A unique and tender account of life in the “seashaken house on a breakneck of rocks”: A review of My Father’s Places by Aeronwy Thomas. Guest blog from Josh Brown.

By |2020-04-08T12:16:50+01:00November 27th, 2017|Guest Blog|

Of the many books I have read about Dylan Thomas, ‘My Father’s Places’ by his daughter Aeronwy, Hannah’s late mother, is undoubtedly one of the finest, being not only a valuable biography/autobiography but also an excellent work of literature. It is wonderfully well written, describing scenes and stories from the poet’s tempestuous life with a [...]

From Cheltenham to Mariposa: A wander along the road to Llareggub. Guest blog by David N Thomas.

By |2020-04-08T12:16:51+01:00October 9th, 2017|Guest Blog|

  Not so long ago, I had an email from Dai Cwc, who’d been at school with me in Port Talbot. He’d been reading my last blog on the Majoliers, Caitlin’s literary rellies. “How come you got to kiss Liz Taylor in the Aberavon club house?” “You remember my uncle Arth?” I asked. “He was [...]

Minstrel Mermaid of a Town: Dylan Thomas and the Festival Of Britain

By |2020-04-08T12:16:51+01:00May 15th, 2017|Guest Blog|

This blog was originally written for Historic England. International Dylan Thomas Day is celebrated on May 14th, commemorating the life and work of the Welsh poet. To mark this, Andrew Dally of dylanthomasnews.com introduces us to Dylan Thomas’s link to the Festival of Britain. In the spring of 1951, at the height of his broadcasting [...]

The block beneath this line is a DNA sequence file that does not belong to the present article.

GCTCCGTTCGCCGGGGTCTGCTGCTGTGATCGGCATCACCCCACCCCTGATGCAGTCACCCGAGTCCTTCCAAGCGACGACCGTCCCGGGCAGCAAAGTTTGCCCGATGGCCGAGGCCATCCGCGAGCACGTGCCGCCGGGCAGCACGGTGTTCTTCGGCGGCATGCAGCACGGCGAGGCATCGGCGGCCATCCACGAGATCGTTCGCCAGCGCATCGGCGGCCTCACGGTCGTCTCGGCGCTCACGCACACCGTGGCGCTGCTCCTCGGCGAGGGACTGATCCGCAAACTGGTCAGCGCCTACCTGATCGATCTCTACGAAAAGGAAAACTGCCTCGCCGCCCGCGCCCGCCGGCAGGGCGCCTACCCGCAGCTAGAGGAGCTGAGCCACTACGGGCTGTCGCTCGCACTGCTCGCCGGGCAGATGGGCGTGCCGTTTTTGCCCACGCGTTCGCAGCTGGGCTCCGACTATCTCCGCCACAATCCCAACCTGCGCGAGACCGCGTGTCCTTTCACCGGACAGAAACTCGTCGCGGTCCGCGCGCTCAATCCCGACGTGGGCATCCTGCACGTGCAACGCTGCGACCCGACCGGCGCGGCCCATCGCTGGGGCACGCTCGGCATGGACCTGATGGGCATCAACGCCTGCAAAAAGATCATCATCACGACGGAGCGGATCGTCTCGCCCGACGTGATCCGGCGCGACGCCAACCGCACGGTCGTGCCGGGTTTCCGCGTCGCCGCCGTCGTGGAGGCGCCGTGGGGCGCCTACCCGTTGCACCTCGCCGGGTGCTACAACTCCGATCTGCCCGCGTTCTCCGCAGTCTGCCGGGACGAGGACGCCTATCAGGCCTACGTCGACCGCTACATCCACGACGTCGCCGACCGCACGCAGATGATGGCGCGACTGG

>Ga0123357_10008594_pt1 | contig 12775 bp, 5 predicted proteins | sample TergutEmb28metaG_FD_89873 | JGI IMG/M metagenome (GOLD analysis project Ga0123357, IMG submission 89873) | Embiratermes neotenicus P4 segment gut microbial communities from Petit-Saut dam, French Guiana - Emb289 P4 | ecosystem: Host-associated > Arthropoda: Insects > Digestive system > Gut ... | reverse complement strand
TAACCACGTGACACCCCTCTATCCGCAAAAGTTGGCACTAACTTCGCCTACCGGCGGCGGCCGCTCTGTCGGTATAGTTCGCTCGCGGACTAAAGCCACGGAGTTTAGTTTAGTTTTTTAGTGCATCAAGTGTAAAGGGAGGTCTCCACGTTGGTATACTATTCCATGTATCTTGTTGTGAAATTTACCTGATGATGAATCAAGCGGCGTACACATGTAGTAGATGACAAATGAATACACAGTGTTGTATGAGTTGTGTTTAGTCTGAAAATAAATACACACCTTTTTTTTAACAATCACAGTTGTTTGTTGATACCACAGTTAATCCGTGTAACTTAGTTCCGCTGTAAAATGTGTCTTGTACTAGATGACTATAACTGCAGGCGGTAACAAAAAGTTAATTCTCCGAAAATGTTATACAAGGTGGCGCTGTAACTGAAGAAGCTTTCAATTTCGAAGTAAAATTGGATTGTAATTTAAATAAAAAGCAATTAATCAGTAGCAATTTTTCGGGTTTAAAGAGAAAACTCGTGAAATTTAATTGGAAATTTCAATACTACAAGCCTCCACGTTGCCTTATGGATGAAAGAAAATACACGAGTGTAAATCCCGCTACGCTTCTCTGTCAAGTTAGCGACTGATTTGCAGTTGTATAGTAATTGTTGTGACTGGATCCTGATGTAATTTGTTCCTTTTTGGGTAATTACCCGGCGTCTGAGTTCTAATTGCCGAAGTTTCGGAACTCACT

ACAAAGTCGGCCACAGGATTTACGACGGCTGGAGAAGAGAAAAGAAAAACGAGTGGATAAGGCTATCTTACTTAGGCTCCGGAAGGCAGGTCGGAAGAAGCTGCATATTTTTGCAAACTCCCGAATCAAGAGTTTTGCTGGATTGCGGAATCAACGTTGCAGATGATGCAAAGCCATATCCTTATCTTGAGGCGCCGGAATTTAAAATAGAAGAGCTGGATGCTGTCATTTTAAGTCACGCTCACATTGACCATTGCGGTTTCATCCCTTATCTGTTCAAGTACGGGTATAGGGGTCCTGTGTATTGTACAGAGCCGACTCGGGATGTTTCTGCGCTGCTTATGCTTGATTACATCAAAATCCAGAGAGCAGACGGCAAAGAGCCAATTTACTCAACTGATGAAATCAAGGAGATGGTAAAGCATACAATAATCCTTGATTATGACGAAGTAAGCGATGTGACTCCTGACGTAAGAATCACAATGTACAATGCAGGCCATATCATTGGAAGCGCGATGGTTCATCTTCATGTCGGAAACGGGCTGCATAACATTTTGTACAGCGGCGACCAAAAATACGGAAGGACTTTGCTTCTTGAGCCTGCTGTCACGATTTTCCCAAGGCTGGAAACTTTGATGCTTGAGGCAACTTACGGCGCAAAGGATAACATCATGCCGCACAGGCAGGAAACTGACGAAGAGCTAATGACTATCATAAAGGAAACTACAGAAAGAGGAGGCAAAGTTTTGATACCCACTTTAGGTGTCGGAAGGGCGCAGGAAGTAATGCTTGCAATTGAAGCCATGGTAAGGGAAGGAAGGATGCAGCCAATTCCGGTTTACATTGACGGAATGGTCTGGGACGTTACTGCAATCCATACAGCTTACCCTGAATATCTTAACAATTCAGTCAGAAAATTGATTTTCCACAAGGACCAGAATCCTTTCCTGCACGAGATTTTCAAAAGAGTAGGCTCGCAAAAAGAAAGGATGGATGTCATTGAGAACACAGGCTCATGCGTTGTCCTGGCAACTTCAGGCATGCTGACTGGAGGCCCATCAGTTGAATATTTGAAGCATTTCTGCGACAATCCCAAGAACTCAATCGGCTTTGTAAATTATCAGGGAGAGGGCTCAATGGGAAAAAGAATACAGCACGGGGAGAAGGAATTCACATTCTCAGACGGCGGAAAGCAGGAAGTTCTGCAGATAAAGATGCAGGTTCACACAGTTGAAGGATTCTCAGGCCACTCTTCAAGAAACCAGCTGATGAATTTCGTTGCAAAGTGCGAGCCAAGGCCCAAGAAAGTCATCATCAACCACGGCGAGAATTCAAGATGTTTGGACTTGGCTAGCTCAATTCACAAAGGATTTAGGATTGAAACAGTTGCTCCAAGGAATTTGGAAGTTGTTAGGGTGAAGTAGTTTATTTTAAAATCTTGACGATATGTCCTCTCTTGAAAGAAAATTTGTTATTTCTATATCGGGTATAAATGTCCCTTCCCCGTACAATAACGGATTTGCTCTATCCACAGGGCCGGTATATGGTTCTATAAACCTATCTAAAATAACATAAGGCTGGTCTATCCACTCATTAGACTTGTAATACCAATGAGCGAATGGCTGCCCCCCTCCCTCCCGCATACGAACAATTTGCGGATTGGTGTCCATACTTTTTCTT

Guest Blog: Poetics in the fiction of Dylan Thomas by Ray Greenblatt

By |2020-04-08T12:16:52+01:00March 6th, 2017|Guest Blog|

  Dylan Thomas  wrote this collection of ten short stories in 1940. The characters from A Child’s Christmas in Wales (1952) are here but more fleshed out: Dan Jenkins (“The Fight”), Jack Williams (“Peaches”), the Protheros (“Old Garbo”). And Thomas’ poetic style is revealed in the prose as well: vivid imagery, alliteration, purposeful run-on lines, [...]

Ugly, Lovely: a pictorial journey through Dylan Thomas’s Swansea and Carmarthenshire. Guest blog by Hilly Janes

By |2020-04-08T12:16:52+01:00December 12th, 2016|Guest Blog|

A recently-discovered archive of 1950s photographs of the places Dylan Thomas wove into his work is the basis of a new book, Ugly, Lovely - Dylan Thomas’s Swansea and Carmarthenshire of the 1950s in Pictures (Parthian Books). Its editor, Hilly Janes, describes how she discovered them in an old cardboard box...   They must have [...]

Mocking Mussolini and other Fascists: how Dylan Thomas responded to the rise of the far right. Guest blog by Dr. Paul Jackson

By |2020-04-08T12:16:52+01:00December 5th, 2016|Guest Blog|

Dylan Thomas is not usually thought about as a particular political writer. For those who know his life and his work, clearly Dylan was left wing, and had various Communist and Marxist friends. Politics was not at the forefront of his aesthetic style though, unlike some other writers and artists of the 1930s, and most [...]